How can you reduce the effect of sugary and acidic drinks on your oral health?

  • Drink Labels

    Be aware of what’s in your drink.

    Soda, energy drinks and sports drinks can contain high amounts of sugar and are also acidic. Diet sodas, while low in sugar, are also highly acidic and can damage your tooth enamel. Even healthier options such as fruit juices can have as much sugar as soda while many are naturally acidic. Also be aware of alcohol consumption, especially drink mixes which can be high in sugar or acidic.

  • Burger and Drink

    Restrict sugary drinks to mealtimes.

    Sipping sugary drinks throughout the day keeps your mouth coated in sugar, creating an ideal environment for cavities to develop. Limit sugary drinks to meal times when your mouth produces more saliva, which cleans and protects the mouth from bacteria.

  • Sugar in Coffee

    Cut out the sugar.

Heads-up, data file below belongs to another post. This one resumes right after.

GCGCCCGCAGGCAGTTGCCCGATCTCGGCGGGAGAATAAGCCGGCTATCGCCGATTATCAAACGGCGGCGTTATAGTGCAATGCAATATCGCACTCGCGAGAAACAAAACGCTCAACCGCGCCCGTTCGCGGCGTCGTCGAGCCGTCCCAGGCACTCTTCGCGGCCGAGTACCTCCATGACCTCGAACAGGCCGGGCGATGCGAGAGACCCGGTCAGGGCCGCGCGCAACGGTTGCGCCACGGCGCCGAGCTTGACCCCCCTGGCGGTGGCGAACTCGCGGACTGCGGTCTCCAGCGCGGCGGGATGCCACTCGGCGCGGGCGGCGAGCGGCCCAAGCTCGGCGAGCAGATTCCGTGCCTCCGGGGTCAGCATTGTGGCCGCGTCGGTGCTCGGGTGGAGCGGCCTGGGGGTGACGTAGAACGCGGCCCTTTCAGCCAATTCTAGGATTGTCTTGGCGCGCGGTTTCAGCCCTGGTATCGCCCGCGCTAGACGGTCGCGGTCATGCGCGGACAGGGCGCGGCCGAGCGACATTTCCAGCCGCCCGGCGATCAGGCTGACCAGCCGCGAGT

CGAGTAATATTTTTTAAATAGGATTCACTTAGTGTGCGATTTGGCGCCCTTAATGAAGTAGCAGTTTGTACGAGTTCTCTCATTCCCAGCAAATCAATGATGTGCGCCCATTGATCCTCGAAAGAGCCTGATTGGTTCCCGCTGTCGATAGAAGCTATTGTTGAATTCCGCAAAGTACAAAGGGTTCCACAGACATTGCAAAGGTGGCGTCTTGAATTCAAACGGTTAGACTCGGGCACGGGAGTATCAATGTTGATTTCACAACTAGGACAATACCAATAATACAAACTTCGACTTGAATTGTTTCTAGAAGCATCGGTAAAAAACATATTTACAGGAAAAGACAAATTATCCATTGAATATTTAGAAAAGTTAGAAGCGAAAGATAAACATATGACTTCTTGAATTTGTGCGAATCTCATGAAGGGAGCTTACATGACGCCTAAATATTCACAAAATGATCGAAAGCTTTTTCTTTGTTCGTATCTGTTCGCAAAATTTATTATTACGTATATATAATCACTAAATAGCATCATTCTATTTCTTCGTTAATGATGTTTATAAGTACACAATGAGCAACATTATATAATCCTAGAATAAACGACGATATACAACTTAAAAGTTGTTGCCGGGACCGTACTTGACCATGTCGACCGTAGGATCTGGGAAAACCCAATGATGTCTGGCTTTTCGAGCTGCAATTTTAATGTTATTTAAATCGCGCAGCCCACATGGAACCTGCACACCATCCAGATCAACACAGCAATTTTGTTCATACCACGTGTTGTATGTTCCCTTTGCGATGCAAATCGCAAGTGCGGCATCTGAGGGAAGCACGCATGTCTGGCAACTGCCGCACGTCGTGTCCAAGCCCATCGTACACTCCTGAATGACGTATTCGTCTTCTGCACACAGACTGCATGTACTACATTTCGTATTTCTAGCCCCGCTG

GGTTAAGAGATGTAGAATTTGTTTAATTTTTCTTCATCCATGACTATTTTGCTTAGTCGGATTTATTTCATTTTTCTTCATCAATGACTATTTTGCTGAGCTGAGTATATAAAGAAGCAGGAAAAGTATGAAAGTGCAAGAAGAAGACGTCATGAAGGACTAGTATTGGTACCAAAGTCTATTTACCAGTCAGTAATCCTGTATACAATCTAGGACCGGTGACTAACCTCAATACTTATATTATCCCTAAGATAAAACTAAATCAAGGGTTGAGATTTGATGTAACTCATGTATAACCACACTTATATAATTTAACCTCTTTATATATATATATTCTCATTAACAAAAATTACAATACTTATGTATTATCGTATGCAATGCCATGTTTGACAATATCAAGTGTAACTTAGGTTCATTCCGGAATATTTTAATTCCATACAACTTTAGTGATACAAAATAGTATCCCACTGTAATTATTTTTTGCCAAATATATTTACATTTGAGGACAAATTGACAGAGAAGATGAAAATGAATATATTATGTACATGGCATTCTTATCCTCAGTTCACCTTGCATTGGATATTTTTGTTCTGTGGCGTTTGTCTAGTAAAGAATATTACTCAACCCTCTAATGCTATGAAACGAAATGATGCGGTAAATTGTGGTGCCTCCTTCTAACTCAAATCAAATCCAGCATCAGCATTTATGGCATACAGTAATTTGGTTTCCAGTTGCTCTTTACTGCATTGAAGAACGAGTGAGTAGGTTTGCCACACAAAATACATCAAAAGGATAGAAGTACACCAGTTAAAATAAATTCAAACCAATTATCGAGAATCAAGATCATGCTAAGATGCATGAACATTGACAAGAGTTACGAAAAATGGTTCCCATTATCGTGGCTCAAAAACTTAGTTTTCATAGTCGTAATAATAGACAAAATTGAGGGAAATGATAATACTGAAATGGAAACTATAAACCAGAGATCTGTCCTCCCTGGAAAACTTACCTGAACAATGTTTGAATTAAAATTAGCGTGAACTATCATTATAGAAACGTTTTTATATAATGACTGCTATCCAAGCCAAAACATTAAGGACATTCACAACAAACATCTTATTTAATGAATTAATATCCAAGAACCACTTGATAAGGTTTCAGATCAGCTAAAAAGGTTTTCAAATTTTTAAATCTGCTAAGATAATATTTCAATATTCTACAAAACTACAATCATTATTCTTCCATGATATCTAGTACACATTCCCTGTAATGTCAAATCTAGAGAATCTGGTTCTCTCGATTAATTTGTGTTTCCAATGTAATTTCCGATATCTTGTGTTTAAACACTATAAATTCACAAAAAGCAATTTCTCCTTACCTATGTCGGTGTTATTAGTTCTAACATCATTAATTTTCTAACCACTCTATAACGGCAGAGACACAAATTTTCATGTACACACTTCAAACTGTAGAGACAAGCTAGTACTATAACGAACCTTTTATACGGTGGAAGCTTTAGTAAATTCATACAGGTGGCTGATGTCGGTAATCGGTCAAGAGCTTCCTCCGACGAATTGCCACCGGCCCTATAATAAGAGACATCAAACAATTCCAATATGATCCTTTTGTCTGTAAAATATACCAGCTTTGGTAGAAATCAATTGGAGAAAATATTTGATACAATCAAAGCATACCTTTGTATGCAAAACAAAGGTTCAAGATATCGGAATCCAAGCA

Be aware not only of the drinks that come with sugar but also the sugar you add to your drinks. Adding sugar or a drizzle of honey to your coffee or tea all adds up. Slowly try to reduce the amount of sugar you add. Also avoid adding acidic (lemon or lime juice) to water. Reach for water more often.

  • Woman brushing teeth

    Rinse or brush your teeth after drinking.

    Take a drink of water to help rinse and dilute the sugars in your mouth. Brushing will help to remove sugars from the teeth. Wait to brush your teeth an hour after drinking to allow the tooth enamel time to recover from the acid attack.

    Learn More
    Tips for Better Brushing
  • Sensitive teeth

    If you notice any increased sensitivity or pain, talk to your dentist.

    Learn More
    Tooth Sensitivity

Learn more about sugar and acid.